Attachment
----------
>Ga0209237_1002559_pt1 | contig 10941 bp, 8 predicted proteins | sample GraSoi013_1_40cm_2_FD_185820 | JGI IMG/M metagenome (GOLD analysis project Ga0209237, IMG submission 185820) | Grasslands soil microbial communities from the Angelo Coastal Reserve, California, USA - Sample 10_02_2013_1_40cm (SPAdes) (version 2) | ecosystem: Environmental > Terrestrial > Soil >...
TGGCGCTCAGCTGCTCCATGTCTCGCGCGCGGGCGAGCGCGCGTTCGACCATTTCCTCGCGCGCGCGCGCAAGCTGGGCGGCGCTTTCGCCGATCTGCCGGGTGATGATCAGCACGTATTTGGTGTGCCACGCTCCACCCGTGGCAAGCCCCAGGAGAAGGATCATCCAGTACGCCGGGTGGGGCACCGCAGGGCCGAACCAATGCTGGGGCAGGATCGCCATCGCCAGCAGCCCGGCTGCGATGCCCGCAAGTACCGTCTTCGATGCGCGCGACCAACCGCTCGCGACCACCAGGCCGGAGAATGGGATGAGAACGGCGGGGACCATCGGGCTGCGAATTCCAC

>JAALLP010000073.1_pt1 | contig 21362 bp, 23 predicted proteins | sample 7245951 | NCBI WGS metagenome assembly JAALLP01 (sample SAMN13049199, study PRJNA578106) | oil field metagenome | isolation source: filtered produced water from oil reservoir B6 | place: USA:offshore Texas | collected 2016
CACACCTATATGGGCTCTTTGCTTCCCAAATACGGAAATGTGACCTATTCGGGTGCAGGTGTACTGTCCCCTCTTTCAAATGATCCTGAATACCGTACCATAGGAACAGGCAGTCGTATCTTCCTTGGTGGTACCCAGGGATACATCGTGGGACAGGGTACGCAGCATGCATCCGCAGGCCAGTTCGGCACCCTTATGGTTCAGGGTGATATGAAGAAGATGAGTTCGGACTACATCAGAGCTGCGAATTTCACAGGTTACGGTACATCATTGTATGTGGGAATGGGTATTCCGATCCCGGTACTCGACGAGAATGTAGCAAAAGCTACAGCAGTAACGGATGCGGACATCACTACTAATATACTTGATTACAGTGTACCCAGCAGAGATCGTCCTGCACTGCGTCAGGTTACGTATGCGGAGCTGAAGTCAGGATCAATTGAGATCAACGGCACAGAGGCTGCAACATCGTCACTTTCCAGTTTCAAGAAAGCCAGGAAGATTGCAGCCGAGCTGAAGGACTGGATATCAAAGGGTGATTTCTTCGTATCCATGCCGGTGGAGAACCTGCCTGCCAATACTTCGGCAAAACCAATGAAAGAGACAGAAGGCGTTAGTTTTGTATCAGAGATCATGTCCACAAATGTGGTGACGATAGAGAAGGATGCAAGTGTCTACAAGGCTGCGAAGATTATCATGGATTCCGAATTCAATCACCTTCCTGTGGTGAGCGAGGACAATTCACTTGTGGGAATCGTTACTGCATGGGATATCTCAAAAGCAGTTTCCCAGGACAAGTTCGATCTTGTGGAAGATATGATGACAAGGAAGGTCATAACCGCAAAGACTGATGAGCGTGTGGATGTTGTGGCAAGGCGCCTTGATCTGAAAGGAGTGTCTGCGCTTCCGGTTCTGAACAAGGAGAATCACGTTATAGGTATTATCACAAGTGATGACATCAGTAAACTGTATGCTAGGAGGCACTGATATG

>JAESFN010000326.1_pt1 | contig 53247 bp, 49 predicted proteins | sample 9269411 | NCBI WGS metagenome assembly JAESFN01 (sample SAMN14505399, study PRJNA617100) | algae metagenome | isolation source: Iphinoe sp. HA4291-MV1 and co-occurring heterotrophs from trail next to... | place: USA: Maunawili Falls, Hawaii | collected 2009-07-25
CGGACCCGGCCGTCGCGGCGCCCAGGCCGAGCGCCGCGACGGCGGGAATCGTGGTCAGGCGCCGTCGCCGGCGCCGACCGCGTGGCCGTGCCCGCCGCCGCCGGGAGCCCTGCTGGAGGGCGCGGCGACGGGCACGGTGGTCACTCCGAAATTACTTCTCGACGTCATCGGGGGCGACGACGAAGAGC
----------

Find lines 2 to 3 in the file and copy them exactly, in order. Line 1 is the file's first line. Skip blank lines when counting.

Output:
TGGCGCTCAGCTGCTCCATGTCTCGCGCGCGGGCGAGCGCGCGTTCGACCATTTCCTCGCGCGCGCGCGCAAGCTGGGCGGCGCTTTCGCCGATCTGCCGGGTGATGATCAGCACGTATTTGGTGTGCCACGCTCCACCCGTGGCAAGCCCCAGGAGAAGGATCATCCAGTACGCCGGGTGGGGCACCGCAGGGCCGAACCAATGCTGGGGCAGGATCGCCATCGCCAGCAGCCCGGCTGCGATGCCCGCAAGTACCGTCTTCGATGCGCGCGACCAACCGCTCGCGACCACCAGGCCGGAGAATGGGATGAGAACGGCGGGGACCATCGGGCTGCGAATTCCAC

>JAALLP010000073.1_pt1 | contig 21362 bp, 23 predicted proteins | sample 7245951 | NCBI WGS metagenome assembly JAALLP01 (sample SAMN13049199, study PRJNA578106) | oil field metagenome | isolation source: filtered produced water from oil reservoir B6 | place: USA:offshore Texas | collected 2016